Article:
Let us only be furious", reads Margaret Anne Doody's dedication, "with things that are spurious." By the end of her book, one finds oneself taking her at this word, if no other.
In part, and in the good part of her book, Doody is really just entering a plea for us to read the stories of antiquity with the same engagement as modern texts. Anyone who has defended premodern literature to students predisposed to discount it will applaud the old-fashioned verve with which Doody insists and demonstrates that it deserves and rewards our fullest critical and emotional readiness. She uses the time-honoured method of retelling these often little-known stories (it takes almost five pages in the case of Bocaccio's Filocolo) while firing off barrages of information about them. Chapters two to 12 read like a series of bravura, if rather disorderly lecture notes that make us want to rush out to the nearest library and get to know the material for ourselves. One could almost recommend the book for them alone. Sadly, the preface and introduction are of such arch pomposity, and the first chapter starts with such a deconstructive howler (of which more later), that I suspect many readers will go no further. The second half of the book is then utterly swallowed up in the extraordinary grand narrative that Doody has the tactical sense, if not the pedagogical honesty, to keep hidden away in the early stages.
Doody's critical thesis is that 18th-century England saw an epochal change in the definition of the novel (her stress is not on artistic practice or public taste but on the role of criticism). From its origins in the multicultural near east of the classical age, the novel/ romance had always been an open, incorporative form that combined elements from a recognisable world with a willingness to explore different possibilities of living. The novel/romance's inherent radicalism always lay in this structural predisposition towards transforming reality into myth. This tradition of the novel/romance is unbroken (though often attacked as subversive) until the mercantilist-imperialist, proto-industrial culture of 18th-century England redefines (and thus sanitises) the novel "as an excuse for shedding the tradition". In place of that which is aesthetically vrai sembable, a "prescriptive realism" attempts to deny and repress all mythical aspects of the novel as suspect, foreign, inferior, feminine, wicked ... in short, romantic.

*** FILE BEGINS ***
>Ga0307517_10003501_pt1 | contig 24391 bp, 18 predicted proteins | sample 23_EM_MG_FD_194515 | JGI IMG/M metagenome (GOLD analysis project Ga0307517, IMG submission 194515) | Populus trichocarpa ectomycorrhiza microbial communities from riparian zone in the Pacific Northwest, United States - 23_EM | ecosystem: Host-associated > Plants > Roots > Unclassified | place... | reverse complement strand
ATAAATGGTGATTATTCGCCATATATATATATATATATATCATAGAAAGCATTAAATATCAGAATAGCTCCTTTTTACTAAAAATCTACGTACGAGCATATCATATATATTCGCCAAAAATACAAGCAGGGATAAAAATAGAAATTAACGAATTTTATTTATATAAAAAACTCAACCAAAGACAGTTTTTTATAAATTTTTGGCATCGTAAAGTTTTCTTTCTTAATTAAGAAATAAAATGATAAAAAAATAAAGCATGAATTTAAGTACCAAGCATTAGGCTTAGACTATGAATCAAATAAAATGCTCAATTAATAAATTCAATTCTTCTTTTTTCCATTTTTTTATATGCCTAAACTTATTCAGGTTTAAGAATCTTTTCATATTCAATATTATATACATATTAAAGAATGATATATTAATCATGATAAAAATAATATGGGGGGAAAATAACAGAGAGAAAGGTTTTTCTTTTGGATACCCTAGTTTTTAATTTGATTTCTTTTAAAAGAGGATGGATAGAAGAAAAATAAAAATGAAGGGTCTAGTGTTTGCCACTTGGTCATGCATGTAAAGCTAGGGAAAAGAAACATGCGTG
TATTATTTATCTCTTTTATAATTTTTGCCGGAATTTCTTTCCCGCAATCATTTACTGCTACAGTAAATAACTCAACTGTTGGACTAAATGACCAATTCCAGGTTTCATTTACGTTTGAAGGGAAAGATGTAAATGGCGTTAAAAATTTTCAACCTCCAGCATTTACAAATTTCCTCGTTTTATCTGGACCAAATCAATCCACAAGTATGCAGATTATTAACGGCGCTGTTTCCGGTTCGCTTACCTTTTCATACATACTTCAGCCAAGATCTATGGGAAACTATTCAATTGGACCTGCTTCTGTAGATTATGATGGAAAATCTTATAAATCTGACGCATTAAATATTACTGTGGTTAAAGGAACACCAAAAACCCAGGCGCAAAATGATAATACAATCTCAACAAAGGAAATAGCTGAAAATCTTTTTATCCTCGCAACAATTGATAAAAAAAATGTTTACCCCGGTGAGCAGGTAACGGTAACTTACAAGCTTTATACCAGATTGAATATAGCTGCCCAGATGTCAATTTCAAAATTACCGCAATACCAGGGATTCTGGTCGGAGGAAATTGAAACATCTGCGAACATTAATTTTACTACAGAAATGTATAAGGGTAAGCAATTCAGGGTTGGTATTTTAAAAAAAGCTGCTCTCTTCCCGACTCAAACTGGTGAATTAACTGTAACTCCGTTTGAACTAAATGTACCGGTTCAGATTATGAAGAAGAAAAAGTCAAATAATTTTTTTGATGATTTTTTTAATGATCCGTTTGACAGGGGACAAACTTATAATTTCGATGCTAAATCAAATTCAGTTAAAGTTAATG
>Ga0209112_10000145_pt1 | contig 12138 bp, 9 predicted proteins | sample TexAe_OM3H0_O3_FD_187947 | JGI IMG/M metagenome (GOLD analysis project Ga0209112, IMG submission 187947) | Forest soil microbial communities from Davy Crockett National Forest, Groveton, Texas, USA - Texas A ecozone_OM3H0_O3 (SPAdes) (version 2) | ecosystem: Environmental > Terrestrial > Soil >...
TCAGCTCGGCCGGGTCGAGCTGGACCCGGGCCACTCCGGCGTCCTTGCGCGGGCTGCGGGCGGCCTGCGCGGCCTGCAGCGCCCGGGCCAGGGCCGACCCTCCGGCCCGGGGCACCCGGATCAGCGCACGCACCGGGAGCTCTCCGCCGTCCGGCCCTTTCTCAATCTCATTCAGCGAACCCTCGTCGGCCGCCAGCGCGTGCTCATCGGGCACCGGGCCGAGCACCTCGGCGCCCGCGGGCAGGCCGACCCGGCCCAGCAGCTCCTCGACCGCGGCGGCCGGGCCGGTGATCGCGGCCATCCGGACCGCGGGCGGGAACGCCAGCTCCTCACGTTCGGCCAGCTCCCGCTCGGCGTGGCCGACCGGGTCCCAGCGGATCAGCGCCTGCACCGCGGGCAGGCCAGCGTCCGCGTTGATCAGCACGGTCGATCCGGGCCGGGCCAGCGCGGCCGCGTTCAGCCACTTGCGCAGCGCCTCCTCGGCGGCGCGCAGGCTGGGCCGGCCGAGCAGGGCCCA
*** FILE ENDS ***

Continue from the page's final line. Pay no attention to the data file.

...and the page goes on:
The bones of this argument are the stock-in-trade of American deconstruction: critical practice is central to literary history and can "subvert" a Wasp hegemony that denies all other traditions by the political myth of Enlightenment universalism. But with Doody one must use a bad word for a bad thing: postdeconstruction. By this, I mean those critics who, rightly seeing that the end of deconstruction must be solipsism, but unwilling to abandon the licence and status it grants the critical writer, have attempted to combine deconstructive relativism with an appeal to supra-individual categories of knowledge (the fact that this is a re-enactment of the internal struggle of Late Romanticism accounts, no doubt, for the omnipresence of Nietzsche in their work). Now, as then, myth is the category wherein they affect to have attained some access to a post-Enlightenment form of truth. It all hinges on a simple fallacy: what rationalists call "truths" are actually myths; therefore what rationalists call "myths" are actually truths.